My old Canon G series had a stiching feature that allowed multiple photos in a rectangular grid, resulting (on my laptop) in a huge increase in pixels for a shot (assuming the stitching was perfect, which it often wasn't). If this camera were to guide the shooter in scanning multiple rows of panos, and especially if one were to get a bit of a telephoto lens, this could make for some awesome hi-res shots.
WaltFrench: I was a bit surprised by the evaluation of these photos. First, the 100% view that included the trees, looked quite artificial on the One, although it clearly had more detail. The trees looked like an undistinguished smush of green in the Sammy view, whereas the iPhone & Nokia seemed much more natural. In other words, totally different take on the shots.
Repositioning the HTC and Nokia images caused me to wonder why the Nokia & HTC cameras so suddenly took on different characteristics. Disconcerting, and needless.
Finally, let me vote that the very different pixel counts and focal lengths made it much more difficult to interpret the differences due to the 100% and same position rules. In real life, a photog wouldn't post or print a much bigger photo just because of more pixels, and would move closer or farther to get the desired view (when possible). I'd much prefer to see the same part of the subject to get a sense of how a closeup looks, even if it meant not having 1:1 images here.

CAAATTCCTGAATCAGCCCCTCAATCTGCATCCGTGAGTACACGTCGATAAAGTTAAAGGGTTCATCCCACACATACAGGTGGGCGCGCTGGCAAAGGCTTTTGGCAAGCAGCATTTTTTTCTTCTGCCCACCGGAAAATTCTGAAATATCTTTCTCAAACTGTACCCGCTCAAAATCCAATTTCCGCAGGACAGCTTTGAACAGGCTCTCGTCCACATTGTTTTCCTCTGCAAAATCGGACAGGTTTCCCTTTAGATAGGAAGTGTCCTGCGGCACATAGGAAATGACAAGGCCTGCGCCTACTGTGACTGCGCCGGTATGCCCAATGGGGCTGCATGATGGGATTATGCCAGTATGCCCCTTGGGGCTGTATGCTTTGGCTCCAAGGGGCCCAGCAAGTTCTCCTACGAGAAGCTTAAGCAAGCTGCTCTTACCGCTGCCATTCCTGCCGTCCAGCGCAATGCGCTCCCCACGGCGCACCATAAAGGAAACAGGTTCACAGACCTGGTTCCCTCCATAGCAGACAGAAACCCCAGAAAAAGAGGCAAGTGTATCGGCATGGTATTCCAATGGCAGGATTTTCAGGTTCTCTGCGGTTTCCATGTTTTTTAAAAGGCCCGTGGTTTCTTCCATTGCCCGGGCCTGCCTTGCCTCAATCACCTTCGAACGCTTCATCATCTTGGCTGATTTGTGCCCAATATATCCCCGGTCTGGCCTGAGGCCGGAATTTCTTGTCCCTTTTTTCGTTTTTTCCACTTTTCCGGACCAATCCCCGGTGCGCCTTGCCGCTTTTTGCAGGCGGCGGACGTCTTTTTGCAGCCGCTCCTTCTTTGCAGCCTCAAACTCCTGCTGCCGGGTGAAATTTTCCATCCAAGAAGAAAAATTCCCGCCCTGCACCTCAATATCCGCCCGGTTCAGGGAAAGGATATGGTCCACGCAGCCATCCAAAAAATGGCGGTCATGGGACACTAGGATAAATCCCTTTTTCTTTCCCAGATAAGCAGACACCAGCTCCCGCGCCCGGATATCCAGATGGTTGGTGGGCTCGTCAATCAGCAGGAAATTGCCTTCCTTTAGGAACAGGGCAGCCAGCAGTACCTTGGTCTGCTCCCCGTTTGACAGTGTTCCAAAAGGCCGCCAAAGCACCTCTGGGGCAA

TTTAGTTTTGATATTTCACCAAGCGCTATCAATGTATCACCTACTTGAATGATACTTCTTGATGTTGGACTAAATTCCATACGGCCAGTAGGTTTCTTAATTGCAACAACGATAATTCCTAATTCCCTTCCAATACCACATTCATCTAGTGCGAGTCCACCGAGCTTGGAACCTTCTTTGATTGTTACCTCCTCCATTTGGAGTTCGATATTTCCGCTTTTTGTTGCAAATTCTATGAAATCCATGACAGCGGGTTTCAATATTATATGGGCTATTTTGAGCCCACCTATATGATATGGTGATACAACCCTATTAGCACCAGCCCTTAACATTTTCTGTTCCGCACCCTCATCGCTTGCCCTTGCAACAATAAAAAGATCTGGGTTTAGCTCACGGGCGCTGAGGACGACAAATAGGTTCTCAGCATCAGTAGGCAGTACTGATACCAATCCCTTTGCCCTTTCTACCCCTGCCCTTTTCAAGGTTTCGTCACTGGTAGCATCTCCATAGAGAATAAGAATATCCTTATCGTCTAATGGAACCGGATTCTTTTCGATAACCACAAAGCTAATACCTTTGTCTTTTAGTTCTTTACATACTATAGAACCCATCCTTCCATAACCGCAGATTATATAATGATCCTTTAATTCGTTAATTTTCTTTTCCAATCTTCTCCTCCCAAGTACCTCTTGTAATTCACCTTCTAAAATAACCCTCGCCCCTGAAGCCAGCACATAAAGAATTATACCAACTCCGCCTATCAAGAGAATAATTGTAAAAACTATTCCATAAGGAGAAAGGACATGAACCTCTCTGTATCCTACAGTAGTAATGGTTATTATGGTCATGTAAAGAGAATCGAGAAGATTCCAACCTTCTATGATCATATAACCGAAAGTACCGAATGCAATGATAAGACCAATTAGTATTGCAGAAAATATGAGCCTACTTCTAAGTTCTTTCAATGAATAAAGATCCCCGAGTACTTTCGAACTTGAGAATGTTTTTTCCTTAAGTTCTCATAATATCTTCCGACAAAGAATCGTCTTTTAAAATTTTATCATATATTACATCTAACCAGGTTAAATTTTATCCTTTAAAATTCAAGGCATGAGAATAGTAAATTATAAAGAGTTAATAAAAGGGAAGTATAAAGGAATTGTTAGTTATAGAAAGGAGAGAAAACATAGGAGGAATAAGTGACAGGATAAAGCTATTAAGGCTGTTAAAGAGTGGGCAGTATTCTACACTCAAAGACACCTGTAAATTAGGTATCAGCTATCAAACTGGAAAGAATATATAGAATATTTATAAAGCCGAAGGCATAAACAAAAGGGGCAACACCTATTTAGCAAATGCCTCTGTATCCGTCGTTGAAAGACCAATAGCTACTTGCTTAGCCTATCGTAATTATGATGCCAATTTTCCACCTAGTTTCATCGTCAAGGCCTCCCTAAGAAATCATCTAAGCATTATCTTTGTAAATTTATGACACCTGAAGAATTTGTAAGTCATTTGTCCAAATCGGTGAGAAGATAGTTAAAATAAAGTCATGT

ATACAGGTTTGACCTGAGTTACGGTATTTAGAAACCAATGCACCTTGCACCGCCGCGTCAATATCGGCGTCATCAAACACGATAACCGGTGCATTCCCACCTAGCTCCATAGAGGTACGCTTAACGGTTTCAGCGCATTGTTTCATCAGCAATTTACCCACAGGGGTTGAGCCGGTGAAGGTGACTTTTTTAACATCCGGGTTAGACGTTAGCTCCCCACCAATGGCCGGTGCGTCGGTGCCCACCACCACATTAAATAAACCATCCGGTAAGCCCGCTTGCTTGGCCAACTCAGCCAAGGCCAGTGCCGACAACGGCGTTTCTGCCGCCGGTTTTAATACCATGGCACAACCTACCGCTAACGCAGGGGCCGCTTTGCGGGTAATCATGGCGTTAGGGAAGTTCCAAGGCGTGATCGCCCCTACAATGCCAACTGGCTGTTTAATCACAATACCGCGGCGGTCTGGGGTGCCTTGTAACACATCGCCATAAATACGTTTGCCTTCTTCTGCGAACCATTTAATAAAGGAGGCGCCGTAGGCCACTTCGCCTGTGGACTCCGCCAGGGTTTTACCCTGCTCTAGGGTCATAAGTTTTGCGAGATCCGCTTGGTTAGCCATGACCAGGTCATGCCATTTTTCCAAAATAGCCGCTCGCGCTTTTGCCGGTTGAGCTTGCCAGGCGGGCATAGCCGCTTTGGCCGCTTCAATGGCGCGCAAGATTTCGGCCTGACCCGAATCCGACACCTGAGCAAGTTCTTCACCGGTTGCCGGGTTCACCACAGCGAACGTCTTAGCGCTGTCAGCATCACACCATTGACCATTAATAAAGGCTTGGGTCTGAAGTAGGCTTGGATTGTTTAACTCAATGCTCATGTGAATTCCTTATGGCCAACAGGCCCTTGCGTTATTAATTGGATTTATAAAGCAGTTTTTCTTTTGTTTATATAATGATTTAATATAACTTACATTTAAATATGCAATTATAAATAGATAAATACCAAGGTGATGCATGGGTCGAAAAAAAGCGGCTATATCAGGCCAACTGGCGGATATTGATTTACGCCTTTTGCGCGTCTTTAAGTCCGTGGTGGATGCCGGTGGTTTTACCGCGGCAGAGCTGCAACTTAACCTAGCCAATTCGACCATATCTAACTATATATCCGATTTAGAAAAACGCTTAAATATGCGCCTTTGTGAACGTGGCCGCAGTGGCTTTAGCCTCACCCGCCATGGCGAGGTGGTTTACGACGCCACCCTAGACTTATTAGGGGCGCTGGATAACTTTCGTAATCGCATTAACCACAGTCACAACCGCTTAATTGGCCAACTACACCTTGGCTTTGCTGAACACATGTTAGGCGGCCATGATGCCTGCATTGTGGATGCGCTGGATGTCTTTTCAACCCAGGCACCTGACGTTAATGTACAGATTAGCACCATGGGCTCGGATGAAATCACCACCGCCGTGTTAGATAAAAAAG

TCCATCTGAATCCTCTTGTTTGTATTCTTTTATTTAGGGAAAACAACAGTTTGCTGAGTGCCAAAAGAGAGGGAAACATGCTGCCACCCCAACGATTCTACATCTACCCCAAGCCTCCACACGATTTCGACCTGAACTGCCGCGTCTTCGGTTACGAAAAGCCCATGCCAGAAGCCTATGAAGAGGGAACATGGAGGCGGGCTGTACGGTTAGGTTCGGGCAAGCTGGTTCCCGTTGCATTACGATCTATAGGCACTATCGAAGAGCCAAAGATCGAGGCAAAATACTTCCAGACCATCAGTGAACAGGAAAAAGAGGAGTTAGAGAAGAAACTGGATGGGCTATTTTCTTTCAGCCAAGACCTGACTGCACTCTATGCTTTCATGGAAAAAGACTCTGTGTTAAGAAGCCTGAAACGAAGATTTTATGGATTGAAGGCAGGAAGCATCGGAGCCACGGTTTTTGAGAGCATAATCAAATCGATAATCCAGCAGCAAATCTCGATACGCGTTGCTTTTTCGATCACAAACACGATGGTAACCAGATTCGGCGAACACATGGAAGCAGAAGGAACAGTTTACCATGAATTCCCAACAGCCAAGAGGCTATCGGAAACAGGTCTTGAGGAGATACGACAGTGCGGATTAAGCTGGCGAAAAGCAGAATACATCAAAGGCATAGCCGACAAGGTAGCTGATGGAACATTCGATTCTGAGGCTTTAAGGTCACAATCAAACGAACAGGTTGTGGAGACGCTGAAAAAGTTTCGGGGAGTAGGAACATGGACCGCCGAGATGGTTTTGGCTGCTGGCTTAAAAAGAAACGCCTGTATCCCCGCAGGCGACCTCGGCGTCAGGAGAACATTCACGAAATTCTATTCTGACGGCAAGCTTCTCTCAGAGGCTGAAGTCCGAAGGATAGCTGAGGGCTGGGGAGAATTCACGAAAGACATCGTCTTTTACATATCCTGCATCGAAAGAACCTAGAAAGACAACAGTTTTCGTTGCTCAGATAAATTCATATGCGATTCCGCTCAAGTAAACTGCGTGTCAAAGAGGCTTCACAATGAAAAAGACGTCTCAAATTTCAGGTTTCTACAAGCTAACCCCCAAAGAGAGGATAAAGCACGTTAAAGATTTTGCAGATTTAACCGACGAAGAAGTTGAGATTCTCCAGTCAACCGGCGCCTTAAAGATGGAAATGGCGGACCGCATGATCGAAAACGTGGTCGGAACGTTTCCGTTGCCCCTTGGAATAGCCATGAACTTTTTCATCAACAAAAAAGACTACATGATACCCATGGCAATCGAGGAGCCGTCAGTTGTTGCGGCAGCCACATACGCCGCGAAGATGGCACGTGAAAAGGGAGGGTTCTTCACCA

Odd... the specific shot I was commenting on, a park of trees in front of a gray bldg with red trim, seems to have disappeared from being the second group of photos on the first page.
Anyhow, perhaps you'd comment on the closeup of your model's eye (“Portrait; Sunlight”). I thought the HTC closeup made it look like she had serious skin troubles; it looked like the Samsung sharpened her pores to make them look like shaving stubble.
I can't quite tell how visible that'd be in say, a 5X7 or 4X6, but with just a bit of cropping, I'd guess pretty obviously.
Do these uglifications really show in the images?
I was a bit surprised by the evaluation of these photos. First, the 100% view that included the trees, looked quite artificial on the One, although it clearly had more detail. The trees looked like an undistinguished smush of green in the Sammy view, whereas the iPhone & Nokia seemed much more natural. In other words, totally different take on the shots.